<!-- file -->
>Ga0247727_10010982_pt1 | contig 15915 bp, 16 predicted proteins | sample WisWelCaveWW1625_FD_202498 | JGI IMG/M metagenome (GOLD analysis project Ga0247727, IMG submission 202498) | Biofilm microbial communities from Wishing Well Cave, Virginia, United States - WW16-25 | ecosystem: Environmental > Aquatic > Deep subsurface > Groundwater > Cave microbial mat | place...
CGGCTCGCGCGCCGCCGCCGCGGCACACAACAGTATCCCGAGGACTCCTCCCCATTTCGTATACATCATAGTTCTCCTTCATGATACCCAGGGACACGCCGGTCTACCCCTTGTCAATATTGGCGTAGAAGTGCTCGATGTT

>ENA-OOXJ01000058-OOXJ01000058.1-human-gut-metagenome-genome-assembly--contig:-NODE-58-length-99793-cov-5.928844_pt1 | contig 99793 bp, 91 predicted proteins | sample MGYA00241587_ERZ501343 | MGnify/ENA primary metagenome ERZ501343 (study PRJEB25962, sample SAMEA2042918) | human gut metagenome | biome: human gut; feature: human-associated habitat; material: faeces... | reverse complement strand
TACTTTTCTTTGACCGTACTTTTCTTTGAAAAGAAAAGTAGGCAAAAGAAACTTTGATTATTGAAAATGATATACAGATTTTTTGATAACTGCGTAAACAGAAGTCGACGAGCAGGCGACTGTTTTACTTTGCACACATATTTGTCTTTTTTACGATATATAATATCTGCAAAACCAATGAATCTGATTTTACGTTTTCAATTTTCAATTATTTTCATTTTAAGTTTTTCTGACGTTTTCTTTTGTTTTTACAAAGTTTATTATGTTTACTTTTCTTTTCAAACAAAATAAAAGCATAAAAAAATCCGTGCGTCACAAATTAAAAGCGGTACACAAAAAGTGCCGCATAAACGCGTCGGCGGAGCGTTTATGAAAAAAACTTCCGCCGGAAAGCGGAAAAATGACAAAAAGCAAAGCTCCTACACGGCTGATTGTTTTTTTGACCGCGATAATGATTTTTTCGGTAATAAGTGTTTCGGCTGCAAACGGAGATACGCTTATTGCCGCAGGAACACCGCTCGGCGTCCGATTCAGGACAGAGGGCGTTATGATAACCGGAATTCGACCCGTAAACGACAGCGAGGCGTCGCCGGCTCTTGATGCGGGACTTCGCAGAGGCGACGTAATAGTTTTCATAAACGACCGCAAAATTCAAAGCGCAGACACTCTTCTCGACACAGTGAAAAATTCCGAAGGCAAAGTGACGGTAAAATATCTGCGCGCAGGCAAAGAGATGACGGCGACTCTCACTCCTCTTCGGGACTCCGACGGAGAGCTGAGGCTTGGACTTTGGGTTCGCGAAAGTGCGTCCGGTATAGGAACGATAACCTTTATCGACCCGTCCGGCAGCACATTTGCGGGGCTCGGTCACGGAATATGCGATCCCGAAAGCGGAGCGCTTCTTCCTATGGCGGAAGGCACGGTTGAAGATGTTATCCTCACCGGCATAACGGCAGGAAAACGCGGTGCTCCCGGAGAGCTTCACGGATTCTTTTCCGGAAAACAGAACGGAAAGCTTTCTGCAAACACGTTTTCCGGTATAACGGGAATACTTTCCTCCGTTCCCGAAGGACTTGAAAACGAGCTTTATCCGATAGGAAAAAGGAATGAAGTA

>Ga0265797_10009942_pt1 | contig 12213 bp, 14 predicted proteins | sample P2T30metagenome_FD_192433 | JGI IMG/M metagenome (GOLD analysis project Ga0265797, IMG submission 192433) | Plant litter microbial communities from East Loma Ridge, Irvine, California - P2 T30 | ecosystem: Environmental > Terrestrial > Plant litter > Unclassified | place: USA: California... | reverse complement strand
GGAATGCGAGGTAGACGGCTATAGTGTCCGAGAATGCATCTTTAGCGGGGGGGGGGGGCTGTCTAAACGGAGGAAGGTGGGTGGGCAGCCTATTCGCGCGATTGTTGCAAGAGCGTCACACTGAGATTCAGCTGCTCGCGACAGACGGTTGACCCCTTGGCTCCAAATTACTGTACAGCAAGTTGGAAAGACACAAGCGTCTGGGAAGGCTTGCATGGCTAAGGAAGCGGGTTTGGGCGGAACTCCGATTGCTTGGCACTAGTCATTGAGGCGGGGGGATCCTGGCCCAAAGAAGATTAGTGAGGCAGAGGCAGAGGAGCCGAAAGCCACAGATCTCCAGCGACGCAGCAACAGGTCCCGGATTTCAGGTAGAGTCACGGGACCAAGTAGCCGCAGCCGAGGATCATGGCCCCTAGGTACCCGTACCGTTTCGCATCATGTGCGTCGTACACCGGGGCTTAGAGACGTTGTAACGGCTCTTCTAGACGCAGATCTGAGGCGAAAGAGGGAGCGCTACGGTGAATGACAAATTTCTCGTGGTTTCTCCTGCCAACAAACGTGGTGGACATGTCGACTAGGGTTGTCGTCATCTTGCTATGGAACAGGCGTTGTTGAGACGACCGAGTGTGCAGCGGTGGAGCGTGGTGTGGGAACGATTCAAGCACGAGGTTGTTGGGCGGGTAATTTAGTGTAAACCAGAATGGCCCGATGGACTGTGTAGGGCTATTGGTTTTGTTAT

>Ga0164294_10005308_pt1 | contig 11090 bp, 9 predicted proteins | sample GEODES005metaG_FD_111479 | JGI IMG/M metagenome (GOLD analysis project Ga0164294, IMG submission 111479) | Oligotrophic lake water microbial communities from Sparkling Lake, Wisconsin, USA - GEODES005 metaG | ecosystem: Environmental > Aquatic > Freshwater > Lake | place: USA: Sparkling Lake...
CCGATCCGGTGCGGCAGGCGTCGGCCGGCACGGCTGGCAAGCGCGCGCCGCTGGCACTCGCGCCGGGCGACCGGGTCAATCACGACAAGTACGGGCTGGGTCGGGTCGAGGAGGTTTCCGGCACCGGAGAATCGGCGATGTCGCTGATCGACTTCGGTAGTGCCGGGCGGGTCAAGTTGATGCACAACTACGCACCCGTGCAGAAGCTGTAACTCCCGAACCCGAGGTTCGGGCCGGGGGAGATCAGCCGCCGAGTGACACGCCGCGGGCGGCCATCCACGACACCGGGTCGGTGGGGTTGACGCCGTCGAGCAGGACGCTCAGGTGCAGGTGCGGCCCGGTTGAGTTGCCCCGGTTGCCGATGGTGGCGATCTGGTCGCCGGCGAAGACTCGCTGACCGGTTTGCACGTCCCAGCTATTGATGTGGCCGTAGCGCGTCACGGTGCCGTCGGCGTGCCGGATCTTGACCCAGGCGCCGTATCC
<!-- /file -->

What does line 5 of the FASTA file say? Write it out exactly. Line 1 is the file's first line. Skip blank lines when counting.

>Ga0265797_10009942_pt1 | contig 12213 bp, 14 predicted proteins | sample P2T30metagenome_FD_192433 | JGI IMG/M metagenome (GOLD analysis project Ga0265797, IMG submission 192433) | Plant litter microbial communities from East Loma Ridge, Irvine, California - P2 T30 | ecosystem: Environmental > Terrestrial > Plant litter > Unclassified | place: USA: California... | reverse complement strand